FDA approves gene-editing treatment for sickle cell disease

The U.S. Food and Drug Administration on Friday approved a landmark gene-editing treatment for sickle cell disease, a painful condition that affects approximately 100,000 people in the United States, predominantly people of color. The innovative therapy promises to repair the gene responsible for the disease.

The breakthrough offers a beacon of hope for Johnny Lubin, a 15-year-old from Connecticut who has lived with the debilitating effects of the disease. He inherited the sickle cell gene from both of his parents and has experienced severe pain and health complications since infancy. 

Red blood cells, which are normally donut-shaped, bend into inflexible sickle shapes, causing them to pile up inside blood vessels and prevent the normal delivery of oxygen in the body. Complications include bone deterioration, strokes and organ failure.

Doctors told Lubin he would not live past 40.

“I was starting to get a little bit scared. Like I actually did want to live past 40,” he said.

For more than a decade, Lubin was in and out of the hospital. He said he would count how many times he had been in each hospital room and at one point he realized he had been in every room on the floor.  

Johnny’s parents, Fabienne and J.R. Lubin, were desperate for a solution when they learned about a cutting-edge clinical trial involving gene editing, a process not requiring a donor.

First, stem cells were removed from Lubin’s bone marrow and he was given chemotherapy to help wipe out the abnormal cells.

Then, in a laboratory, the editing technology called CRISPR was used to increase the amount of a protective form of hemoglobin, a protein that picks up oxygen from lungs and delivers it throughout the body — that protective form usually diminishes after birth. The cells were then infused back into Lubin’s bloodstream.

Dr. Monica Bhatia, who is Johnny’s doctor and the chief of pediatric stem cell transplantation at NewYork-Presbyterian/Columbia University Irving Medical Center, said by editing the cell, you’re reprogramming cells to produce fetal hemoglobin.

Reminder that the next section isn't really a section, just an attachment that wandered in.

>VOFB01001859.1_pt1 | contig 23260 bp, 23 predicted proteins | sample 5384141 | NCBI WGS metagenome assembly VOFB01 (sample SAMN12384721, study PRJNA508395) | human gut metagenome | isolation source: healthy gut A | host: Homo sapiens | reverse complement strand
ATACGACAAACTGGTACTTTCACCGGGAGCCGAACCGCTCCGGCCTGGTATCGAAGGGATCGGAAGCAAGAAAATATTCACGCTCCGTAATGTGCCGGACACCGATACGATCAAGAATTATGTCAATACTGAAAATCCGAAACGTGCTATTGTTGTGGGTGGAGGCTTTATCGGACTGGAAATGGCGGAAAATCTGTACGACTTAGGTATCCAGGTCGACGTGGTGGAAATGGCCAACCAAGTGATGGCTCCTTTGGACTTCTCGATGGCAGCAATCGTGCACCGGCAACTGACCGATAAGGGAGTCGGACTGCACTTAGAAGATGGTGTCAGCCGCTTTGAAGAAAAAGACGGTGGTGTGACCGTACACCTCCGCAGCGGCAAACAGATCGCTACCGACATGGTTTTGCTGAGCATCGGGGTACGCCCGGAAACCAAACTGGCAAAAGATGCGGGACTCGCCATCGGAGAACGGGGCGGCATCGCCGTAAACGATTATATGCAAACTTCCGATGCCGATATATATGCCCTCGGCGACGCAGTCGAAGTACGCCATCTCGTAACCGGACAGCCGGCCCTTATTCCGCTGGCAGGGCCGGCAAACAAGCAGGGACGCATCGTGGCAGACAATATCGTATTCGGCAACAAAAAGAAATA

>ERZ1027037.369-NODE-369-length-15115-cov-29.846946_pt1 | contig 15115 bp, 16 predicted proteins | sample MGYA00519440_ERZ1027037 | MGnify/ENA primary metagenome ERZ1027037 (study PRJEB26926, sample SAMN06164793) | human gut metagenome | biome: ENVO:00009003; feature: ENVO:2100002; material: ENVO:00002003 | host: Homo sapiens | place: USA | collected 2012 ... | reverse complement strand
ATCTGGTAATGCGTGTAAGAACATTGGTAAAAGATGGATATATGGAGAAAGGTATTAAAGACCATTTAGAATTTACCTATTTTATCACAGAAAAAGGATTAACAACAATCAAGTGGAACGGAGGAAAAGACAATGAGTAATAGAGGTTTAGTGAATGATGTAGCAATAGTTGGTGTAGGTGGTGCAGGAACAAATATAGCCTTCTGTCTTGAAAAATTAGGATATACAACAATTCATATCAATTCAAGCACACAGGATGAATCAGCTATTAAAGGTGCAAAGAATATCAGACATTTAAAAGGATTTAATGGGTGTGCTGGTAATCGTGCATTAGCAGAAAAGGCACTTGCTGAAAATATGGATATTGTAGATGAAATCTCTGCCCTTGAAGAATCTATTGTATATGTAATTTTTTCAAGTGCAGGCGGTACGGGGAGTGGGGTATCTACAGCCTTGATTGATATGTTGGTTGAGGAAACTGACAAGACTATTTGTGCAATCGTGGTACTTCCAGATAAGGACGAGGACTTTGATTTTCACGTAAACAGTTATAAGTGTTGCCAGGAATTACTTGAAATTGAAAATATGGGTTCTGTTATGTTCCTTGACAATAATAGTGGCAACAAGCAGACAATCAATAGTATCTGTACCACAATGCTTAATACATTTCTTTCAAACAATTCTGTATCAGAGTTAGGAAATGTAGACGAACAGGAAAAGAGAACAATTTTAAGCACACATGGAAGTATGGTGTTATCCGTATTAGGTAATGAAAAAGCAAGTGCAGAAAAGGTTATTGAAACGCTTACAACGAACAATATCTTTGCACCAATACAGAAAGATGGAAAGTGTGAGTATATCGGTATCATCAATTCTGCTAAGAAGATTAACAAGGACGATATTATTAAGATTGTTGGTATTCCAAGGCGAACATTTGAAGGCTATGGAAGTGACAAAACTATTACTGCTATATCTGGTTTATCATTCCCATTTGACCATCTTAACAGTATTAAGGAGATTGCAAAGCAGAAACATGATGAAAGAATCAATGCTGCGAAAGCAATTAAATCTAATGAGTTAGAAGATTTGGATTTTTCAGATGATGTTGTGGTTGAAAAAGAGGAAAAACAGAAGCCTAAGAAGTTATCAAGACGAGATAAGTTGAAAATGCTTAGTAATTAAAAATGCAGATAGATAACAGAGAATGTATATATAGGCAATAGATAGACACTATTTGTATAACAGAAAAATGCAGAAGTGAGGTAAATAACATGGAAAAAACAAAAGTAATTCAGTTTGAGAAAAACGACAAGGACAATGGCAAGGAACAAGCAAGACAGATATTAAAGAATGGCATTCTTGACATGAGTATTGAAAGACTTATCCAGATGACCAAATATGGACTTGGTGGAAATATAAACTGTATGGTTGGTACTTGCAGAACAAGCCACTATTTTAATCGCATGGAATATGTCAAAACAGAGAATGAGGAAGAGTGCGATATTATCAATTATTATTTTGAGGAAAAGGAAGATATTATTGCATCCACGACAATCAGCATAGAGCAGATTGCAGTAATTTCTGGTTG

“It’s been widely known that fetal hemoglobin is somewhat protective and those who have higher levels of fetal hemoglobin tend to have less severe symptoms of sickle cell disease,” she said.

“You’re changing somebody’s DNA. So obviously you wanna make sure that the corrections you’re making are, are the ones you want,” said Bhatia.

After a challenging five weeks in the hospital and a six-month absence from school, Lubin has drastically improved health and prospects for a longer life.

“I thought that was pretty cool how I have like new cells and I honestly hoped, you know, I could get, you know, some super powers from it, you know, maybe become a superhero, you know, like genetically engineered,” Lubin said. 

The treatment, called Casgevy, was developed by the Boston-based Vertex Pharmaceuticals and CRISPR Therapeutics.

Patients will have to be followed long-term before the experts call this a cure. Gene editing is expected to cost several million dollars per patient and may not be appropriate for everyone who has sickle cell disease. It would also not prevent the gene from being passed down to future generations.

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